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Maybe kids playing online video games is not such a bad thing [before / after] all. A new study shows that teenagers who [regular / regularly] played games online improved their test scores at school. However, the same study found that social media [use / using] was damaging to exam results. The study was conducted [to / by] professor Alberto Posso at Australia's RMIT University. Researchers analysed data [in / on] the online activities of [more / over] than 12,000 15-year-olds across [the / a] globe. It looked at their maths, reading and science scores. Professor Posso [conclusion / concluded] that: "It is possible that a number of skills associated [on / with] online gaming correlate positively with general [knowledge / knowing] and skills tests in maths, reading, and science."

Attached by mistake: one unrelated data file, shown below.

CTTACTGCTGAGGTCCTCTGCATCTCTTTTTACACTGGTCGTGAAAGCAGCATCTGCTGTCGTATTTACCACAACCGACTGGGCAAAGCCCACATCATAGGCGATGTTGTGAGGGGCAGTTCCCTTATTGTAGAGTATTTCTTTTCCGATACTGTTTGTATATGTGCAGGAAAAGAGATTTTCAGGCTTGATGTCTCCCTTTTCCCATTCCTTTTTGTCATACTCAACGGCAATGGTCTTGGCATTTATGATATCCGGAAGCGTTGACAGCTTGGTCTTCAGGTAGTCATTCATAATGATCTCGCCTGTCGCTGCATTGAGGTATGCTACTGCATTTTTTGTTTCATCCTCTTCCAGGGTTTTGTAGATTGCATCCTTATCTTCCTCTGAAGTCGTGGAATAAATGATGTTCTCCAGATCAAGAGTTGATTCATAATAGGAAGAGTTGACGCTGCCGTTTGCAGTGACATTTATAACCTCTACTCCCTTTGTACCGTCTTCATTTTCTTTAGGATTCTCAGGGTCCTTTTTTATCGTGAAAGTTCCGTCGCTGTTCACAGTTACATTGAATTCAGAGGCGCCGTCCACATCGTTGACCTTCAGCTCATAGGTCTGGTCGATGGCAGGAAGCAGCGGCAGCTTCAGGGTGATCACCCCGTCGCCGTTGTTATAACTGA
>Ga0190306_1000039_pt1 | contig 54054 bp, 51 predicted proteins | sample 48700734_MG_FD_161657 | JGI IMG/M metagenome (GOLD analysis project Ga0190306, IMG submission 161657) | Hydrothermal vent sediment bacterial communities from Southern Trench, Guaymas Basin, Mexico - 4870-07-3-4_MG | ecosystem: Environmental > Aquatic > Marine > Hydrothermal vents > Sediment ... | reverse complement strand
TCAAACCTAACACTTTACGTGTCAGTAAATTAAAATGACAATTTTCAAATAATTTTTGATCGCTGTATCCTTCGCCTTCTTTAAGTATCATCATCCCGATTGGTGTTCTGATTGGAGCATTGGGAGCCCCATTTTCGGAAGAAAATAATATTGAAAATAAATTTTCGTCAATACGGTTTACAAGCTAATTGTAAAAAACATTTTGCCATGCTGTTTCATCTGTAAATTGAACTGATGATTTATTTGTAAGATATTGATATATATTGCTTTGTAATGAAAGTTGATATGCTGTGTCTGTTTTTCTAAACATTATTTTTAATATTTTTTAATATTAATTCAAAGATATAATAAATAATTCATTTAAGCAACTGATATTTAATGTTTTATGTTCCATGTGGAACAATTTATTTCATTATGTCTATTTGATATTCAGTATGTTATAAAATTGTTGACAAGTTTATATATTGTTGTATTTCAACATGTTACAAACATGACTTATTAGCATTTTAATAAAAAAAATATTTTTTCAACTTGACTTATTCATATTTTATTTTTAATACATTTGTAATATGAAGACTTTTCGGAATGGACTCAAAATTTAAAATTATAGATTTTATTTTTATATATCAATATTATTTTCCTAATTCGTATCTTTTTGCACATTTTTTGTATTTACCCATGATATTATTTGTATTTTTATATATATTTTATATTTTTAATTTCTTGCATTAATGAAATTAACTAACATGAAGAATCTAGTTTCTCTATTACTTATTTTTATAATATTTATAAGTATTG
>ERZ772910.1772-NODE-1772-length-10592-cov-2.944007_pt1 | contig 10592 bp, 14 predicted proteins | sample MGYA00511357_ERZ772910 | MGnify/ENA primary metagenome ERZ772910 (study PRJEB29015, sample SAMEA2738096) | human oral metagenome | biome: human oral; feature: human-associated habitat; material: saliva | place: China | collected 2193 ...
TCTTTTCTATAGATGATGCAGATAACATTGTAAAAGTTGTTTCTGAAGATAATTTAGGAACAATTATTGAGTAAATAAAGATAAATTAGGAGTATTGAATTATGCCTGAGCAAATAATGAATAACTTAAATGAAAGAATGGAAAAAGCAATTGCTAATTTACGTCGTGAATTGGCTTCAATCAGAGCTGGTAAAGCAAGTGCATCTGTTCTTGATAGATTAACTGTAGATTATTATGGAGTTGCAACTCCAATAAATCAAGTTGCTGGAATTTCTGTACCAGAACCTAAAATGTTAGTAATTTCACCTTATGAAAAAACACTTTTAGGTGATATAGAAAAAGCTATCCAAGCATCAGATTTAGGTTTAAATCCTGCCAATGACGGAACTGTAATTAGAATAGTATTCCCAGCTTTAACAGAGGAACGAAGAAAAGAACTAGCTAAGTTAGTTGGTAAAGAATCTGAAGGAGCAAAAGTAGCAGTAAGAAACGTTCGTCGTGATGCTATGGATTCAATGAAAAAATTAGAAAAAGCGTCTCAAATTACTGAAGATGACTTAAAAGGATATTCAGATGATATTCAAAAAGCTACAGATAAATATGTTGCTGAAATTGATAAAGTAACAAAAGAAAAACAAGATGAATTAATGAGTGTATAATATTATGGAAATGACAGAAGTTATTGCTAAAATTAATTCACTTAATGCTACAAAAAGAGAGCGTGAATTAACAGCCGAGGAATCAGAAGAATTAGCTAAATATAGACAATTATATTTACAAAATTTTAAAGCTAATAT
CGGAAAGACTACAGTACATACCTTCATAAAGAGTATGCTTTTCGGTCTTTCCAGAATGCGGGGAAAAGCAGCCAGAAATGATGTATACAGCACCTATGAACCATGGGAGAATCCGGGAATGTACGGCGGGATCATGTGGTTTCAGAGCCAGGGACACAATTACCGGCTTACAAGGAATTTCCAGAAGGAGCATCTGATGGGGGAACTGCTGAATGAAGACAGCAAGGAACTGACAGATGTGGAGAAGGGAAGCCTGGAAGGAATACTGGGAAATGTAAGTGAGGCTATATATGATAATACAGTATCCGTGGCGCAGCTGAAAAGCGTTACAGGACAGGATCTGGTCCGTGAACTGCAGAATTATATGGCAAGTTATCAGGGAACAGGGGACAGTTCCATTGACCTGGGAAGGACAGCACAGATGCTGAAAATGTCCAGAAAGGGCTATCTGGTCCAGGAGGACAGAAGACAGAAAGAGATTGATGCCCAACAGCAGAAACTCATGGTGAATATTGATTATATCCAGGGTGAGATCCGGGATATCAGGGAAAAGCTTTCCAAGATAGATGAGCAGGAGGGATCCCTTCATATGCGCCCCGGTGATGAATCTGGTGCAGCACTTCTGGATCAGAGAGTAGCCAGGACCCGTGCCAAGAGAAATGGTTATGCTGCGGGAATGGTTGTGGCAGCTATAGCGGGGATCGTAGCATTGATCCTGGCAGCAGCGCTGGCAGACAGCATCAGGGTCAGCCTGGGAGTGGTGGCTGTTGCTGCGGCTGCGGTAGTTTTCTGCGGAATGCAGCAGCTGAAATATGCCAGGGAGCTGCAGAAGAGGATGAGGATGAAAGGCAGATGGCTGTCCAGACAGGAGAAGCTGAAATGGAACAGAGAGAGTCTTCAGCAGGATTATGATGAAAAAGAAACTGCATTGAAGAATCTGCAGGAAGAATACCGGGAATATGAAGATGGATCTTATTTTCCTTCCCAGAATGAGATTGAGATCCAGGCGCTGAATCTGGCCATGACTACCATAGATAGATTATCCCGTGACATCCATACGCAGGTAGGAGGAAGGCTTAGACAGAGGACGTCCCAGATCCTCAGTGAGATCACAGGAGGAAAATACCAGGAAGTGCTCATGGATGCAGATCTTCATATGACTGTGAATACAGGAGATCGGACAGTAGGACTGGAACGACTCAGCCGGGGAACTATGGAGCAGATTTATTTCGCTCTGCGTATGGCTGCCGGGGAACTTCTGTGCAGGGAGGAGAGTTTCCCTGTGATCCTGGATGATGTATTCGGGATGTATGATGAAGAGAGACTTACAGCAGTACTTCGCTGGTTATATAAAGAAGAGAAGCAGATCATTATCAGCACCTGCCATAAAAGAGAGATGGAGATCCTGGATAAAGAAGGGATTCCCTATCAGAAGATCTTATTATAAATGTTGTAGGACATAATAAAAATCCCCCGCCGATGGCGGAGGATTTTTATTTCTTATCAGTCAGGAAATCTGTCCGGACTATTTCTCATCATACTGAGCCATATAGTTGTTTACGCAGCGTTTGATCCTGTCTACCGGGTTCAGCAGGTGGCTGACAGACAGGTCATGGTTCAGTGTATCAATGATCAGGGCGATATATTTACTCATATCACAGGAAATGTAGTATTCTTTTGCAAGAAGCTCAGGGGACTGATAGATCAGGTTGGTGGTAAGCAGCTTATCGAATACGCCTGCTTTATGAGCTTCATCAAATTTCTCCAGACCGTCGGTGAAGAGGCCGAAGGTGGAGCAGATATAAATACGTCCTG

Critics of the study [suggestive / suggest] the findings may not be [relevant / relevance] today as the games are now outdated. Education [expert / expertise] Nicola Johnson said: "I think technology practices move [such / so] quickly, even within a year….While this study should [make / do] headlines, you have to say it's not really a reflection of [currant / current] practice." However, she did admit that children could learn [use / useful] skills while gaming. She said: "Many games involve a lot of strategising, problem solving, goal [set / setting] and regular practice in order to obtain more skills. That kind of mindset would of course [seemingly / seeming] correspond with achievement and learning." [Conversely / Converse] , the study found that students who used social media a lot scored 20 points lower on maths tests.

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